"The doleful future of our honorary jobless" was the attention-grabbing headline over the picture on the front page on this day in 1992.
The article looked at the challenges faced by older Canberrans - including the highly qualified - in finding and maintaining work.
Dr Philip Spradbery "shatters our preconceptions of unemployment" by virtue of his qualifications and his contribution to a leading scientific organisation - all without drawing a paycheck.
In 1992 Dr Spradbery, an expert in entomology at the CSIRO, was four years on from having taken a redundancy from the organisation. He had returned as an unpaid honorary researcher.
"I just can't survive on what we've got at the moment," he said of the struggles of working six days without income.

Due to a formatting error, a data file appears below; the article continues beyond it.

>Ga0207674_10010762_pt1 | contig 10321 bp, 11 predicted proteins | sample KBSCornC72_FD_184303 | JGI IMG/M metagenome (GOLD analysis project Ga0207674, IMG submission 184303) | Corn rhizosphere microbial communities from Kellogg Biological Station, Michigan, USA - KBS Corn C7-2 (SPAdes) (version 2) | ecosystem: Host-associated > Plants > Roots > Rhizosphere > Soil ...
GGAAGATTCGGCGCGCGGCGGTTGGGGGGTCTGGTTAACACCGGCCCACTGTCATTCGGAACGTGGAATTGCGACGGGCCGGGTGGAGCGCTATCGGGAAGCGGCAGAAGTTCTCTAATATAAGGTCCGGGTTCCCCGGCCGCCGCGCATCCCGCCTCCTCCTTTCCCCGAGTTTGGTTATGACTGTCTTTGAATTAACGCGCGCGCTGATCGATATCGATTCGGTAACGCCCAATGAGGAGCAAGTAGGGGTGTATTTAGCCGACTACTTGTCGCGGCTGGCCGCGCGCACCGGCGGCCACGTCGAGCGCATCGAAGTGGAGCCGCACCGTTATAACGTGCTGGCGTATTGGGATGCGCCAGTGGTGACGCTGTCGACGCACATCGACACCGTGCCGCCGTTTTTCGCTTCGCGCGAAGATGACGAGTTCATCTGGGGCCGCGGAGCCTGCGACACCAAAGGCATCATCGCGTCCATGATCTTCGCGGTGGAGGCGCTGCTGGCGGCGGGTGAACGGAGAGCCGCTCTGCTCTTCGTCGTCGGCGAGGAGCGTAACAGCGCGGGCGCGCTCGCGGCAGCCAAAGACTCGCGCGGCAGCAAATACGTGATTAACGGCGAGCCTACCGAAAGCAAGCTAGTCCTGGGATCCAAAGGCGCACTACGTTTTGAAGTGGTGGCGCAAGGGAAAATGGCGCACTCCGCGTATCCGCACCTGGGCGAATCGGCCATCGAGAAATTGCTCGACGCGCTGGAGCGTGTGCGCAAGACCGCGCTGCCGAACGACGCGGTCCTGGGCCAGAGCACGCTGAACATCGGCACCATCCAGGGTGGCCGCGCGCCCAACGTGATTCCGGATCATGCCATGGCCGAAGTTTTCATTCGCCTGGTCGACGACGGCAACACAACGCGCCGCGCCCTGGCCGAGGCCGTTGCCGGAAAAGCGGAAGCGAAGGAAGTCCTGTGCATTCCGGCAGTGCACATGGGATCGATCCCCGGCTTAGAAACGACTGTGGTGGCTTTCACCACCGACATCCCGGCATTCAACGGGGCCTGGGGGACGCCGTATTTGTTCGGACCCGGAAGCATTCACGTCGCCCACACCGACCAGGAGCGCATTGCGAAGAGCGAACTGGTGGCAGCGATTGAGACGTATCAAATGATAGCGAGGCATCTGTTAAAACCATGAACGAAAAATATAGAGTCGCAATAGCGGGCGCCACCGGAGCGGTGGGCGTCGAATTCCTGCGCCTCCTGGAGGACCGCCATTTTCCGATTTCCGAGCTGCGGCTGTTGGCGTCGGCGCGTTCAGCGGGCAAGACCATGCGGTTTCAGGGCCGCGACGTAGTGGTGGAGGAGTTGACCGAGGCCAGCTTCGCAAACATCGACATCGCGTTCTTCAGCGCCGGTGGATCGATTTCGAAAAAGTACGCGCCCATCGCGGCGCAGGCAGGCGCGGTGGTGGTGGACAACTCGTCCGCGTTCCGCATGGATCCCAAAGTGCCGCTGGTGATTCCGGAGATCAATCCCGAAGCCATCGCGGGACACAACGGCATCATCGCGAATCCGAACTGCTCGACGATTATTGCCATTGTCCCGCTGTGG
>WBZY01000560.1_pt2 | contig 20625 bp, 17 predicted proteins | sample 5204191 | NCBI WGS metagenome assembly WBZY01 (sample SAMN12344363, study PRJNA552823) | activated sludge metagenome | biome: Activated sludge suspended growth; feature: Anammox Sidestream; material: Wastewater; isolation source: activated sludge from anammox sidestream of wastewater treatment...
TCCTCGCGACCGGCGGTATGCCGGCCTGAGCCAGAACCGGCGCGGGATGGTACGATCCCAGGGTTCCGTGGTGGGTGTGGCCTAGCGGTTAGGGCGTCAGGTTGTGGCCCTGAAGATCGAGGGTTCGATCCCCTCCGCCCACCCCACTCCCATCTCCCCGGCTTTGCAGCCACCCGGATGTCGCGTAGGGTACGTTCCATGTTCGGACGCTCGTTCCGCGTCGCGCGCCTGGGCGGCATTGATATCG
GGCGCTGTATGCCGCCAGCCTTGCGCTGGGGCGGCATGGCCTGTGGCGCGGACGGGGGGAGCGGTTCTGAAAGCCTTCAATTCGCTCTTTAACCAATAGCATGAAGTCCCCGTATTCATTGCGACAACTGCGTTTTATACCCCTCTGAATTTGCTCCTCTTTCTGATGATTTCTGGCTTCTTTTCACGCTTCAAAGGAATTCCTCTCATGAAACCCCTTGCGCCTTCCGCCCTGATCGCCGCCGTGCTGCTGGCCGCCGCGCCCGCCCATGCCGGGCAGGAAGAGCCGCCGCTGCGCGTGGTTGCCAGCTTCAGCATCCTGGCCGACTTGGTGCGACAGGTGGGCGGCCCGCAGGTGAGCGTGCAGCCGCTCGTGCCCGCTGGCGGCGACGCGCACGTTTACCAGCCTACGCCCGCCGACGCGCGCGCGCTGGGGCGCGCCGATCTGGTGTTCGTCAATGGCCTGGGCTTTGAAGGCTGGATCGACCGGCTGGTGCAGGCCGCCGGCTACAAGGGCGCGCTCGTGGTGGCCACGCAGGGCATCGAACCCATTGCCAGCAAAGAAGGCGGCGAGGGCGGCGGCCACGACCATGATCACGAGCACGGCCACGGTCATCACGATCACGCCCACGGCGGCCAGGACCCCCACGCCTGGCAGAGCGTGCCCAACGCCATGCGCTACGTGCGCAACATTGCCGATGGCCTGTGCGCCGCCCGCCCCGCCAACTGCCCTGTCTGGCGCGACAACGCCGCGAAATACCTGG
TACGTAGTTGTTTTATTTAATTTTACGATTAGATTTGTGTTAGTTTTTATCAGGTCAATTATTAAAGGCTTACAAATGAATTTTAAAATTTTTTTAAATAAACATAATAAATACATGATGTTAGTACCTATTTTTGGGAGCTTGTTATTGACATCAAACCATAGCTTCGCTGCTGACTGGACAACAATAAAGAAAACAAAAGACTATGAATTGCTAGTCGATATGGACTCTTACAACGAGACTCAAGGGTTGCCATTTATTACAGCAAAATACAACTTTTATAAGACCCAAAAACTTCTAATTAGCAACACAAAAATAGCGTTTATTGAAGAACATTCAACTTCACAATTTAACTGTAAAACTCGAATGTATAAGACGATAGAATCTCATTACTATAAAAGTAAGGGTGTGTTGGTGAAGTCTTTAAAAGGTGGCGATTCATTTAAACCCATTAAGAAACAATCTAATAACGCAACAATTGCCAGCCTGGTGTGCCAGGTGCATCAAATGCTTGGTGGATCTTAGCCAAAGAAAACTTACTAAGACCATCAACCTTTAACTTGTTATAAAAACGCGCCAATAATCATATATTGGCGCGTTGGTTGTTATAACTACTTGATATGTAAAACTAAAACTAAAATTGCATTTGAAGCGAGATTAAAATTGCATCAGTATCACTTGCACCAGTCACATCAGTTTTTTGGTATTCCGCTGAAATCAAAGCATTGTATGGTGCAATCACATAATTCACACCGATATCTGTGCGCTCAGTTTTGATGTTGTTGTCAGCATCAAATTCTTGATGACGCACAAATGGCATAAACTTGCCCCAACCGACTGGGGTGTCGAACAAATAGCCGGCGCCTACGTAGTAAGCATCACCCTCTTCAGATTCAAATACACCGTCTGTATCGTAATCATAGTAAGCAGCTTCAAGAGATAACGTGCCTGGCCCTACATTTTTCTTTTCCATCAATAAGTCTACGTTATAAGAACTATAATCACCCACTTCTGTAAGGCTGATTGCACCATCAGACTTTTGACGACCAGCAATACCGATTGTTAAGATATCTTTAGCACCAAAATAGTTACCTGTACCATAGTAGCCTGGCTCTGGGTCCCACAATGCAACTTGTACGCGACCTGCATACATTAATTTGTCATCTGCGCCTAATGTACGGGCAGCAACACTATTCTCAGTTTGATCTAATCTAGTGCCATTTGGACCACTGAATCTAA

Dr Spradbery made the case that people doing important voluntary work, as he was, should be considered for social security support.
Canberrans may have later known Dr Spradbery for his expertise in dealing with the threat of European wasps.
Dr Spradbery became a regular go-to for this newspaper on matters of wasps and creepy crawlies, appearing frequently in articles when he'd identified a monster wasp nest that needed his attention.
Dr Spradbery died in early July this year after a life of contribution to science.